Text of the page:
4. De-Influencing

The latest viral trend supposedly encouraging people not to buy products that influencers tell them to. Is it working? Not really. 

(Rolling Stone, approx 7 mins reading time)

If influencing is convincing people to buy products, de-influencing, in theory, should be telling people to save their money. But while the term has become a buzzword on for-you-pages — it currently has over 69 million views on TikTok — the top de-influencing videos don’t tell people to avoid impulse purchases. Rather, they all feature creators mentioning (and sometimes downright roasting) viral beauty products that didn’t work for them. But instead of leaving it there, they offer dozens of similar products that people can — you guessed it — purchase instead.

5. Homelessness in the US

A sobering look at the extent of the homeless crisis in America, written during the annual tally of those without a home in the United States.

(The New York Times, approx 22 mins reading time)

There is one factor — the high cost of housing and difficulty of finding anything affordable — that rises above the rest. The numbers bear this out, explaining why expensive West Coast cities like Los Angeles have long had the nation’s worst homeless problems, why growing cities like Phoenix are now seeing a troubling rise, and why it is seemingly easier to solve homelessness in places like Rockford, Ill., a once-thriving factory town that has lost a lot of jobs but where housing remains cheap.

6. M. Night Shyamalan

The director behind The Sixth Sense and Split speaks about his career and his new psychological horror film, Knock at the Cabin.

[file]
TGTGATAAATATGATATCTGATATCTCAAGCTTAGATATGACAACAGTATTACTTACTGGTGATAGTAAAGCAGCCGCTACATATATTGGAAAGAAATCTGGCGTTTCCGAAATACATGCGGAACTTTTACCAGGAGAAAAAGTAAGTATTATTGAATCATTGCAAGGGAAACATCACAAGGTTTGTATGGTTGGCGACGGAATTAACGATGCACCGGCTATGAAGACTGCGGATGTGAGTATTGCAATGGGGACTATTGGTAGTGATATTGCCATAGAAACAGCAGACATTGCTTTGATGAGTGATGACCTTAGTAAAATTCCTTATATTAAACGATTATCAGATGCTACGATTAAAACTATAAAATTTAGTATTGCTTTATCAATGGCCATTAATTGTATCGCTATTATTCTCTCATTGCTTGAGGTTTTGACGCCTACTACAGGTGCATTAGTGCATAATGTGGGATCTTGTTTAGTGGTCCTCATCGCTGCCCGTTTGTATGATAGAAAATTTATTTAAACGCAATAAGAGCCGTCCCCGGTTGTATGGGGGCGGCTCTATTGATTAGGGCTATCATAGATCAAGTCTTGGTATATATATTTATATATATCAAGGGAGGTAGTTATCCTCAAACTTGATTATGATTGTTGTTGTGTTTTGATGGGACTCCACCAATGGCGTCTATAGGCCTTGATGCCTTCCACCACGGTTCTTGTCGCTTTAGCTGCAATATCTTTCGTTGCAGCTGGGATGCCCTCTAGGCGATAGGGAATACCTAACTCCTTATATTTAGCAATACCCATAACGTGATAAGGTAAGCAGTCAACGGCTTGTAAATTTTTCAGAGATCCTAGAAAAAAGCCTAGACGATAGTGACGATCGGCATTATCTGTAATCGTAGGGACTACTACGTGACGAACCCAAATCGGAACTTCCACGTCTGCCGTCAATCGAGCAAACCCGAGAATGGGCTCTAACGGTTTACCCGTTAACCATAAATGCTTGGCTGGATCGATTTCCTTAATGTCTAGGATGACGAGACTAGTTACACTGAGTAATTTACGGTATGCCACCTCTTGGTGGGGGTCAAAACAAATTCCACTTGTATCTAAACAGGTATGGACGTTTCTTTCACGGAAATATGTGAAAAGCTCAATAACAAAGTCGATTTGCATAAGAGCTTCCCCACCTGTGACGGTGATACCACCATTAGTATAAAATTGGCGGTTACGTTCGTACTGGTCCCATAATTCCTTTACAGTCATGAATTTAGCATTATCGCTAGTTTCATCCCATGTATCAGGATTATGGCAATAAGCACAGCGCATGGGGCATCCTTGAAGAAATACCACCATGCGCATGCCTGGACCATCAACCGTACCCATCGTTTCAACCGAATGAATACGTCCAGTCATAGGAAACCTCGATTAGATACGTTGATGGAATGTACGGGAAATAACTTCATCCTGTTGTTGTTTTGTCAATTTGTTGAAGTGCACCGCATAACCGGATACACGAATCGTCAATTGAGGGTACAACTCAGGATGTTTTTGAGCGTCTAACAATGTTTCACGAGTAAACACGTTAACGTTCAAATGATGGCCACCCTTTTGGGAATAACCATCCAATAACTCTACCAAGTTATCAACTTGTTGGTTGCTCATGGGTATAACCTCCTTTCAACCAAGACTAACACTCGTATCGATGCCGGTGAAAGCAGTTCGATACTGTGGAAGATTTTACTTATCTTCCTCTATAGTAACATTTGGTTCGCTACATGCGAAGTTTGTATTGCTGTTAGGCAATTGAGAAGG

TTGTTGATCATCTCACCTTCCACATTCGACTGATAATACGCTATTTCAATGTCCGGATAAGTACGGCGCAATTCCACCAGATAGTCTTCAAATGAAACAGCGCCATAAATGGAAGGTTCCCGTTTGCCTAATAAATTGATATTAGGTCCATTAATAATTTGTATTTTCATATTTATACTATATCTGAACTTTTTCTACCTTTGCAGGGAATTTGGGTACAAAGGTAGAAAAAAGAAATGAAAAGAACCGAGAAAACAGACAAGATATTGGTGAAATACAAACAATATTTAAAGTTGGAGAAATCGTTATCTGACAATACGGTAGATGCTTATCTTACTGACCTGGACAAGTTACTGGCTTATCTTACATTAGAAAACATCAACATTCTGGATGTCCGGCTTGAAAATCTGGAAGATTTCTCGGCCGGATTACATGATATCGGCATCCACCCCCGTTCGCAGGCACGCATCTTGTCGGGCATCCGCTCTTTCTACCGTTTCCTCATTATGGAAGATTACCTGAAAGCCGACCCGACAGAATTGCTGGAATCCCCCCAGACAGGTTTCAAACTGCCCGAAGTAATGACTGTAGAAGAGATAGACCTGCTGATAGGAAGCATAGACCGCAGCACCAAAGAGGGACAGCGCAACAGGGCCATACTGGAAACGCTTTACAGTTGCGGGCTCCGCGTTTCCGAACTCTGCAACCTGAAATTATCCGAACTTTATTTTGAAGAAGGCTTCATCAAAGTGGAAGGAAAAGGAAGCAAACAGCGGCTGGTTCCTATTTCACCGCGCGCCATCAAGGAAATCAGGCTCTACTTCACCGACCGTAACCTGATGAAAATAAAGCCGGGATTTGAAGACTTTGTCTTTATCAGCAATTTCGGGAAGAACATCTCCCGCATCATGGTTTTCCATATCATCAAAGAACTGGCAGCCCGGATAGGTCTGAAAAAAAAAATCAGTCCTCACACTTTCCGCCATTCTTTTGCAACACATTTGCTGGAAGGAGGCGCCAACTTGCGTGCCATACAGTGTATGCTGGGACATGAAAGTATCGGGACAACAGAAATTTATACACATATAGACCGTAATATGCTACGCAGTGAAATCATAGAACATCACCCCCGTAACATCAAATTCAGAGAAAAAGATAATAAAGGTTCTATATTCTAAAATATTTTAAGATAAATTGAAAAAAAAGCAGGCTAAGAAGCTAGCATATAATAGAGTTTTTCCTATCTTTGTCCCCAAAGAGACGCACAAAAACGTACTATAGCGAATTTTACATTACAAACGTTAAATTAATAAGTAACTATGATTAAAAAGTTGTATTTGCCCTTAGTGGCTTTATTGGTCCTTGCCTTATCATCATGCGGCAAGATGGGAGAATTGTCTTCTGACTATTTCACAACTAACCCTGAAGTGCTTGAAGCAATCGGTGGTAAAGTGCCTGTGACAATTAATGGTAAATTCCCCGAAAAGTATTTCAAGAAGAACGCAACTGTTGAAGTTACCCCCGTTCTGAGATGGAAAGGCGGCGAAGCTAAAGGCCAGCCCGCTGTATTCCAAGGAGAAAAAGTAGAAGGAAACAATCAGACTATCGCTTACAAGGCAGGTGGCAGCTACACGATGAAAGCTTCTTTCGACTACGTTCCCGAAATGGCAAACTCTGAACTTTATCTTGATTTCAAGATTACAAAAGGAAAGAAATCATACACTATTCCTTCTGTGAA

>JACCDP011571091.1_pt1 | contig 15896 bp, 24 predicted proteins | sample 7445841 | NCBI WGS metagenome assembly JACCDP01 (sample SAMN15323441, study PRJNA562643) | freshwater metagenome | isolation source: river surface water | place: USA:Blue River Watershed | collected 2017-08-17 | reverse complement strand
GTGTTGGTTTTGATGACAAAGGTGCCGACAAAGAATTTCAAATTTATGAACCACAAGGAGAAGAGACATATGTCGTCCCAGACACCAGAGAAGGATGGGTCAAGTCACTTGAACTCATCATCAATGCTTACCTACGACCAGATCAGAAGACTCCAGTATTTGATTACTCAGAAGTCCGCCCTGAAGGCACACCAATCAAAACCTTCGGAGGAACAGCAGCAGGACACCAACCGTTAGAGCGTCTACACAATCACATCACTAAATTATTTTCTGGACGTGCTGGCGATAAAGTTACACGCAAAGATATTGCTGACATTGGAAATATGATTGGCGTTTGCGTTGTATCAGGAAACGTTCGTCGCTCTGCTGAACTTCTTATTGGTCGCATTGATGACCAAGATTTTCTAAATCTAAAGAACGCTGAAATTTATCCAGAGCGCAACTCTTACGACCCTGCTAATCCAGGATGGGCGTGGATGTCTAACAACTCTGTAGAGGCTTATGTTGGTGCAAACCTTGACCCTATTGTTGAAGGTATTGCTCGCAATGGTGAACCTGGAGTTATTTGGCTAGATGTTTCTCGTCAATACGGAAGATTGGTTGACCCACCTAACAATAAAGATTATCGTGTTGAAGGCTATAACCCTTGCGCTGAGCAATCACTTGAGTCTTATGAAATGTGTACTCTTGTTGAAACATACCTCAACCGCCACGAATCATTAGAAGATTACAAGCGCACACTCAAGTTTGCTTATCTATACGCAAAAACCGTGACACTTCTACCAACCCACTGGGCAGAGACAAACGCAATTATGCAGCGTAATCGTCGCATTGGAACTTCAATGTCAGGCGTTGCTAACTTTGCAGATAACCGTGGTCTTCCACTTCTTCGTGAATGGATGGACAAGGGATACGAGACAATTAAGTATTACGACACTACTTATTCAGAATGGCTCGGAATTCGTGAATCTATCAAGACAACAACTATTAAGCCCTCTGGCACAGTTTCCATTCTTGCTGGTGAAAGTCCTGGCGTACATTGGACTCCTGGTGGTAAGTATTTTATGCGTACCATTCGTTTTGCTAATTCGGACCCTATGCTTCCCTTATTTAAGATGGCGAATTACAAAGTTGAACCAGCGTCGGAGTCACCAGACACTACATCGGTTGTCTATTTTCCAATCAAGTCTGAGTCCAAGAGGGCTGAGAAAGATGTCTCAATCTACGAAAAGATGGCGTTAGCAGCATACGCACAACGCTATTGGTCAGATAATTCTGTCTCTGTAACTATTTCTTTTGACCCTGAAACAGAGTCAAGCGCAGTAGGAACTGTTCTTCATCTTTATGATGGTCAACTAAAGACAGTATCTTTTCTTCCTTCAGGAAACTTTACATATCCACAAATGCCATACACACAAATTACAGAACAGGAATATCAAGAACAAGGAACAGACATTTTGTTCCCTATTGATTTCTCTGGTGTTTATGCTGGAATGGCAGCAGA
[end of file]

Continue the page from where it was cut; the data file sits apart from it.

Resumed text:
(The New Yorker, approx 13 mins reading time)

“Knock at the Cabin” is replete with Shyamalanian trappings: a confined location, a parable-like narrative, cosmic stakes, a surprise conclusion. From a certain angle, the movie almost looks like self-parody, which is why it’s interesting to note that it’s one of his rare features developed from someone else’s material. Shyamalan was originally attached only as a producer, but, after the initial production fell through, the rights holders returned and asked him if he wanted to make it himself. “I just started to see the images, and it was a little bit like I couldn’t stop myself,” Shyamalan said.


A 2019 article written by Carmel McMahon about Ireland, emigration, and the treatment of women in recent history.

(Longreads, approx 16 mins reading time)

Does the story begin when I had my first drink around the age of 10? It was during the recession-wracked ‘80s, and my father did not have a job. That Christmas, Santa brought us all the same digital watch and an orange. We were not pleased or grateful. Poverty shrank us. We spent Saint Stephen’s Day at my uncle’s house in Dublin. The living room, where the adults gathered, had leather sofas and Lladro ornaments. The air was thick with cigarette smoke that got thicker, and laughter that got louder as the evening progressed. 

Note: The Journal generally selects stories that are not paywalled, but some might not be accessible if you have exceeded your free article limit on the site in question.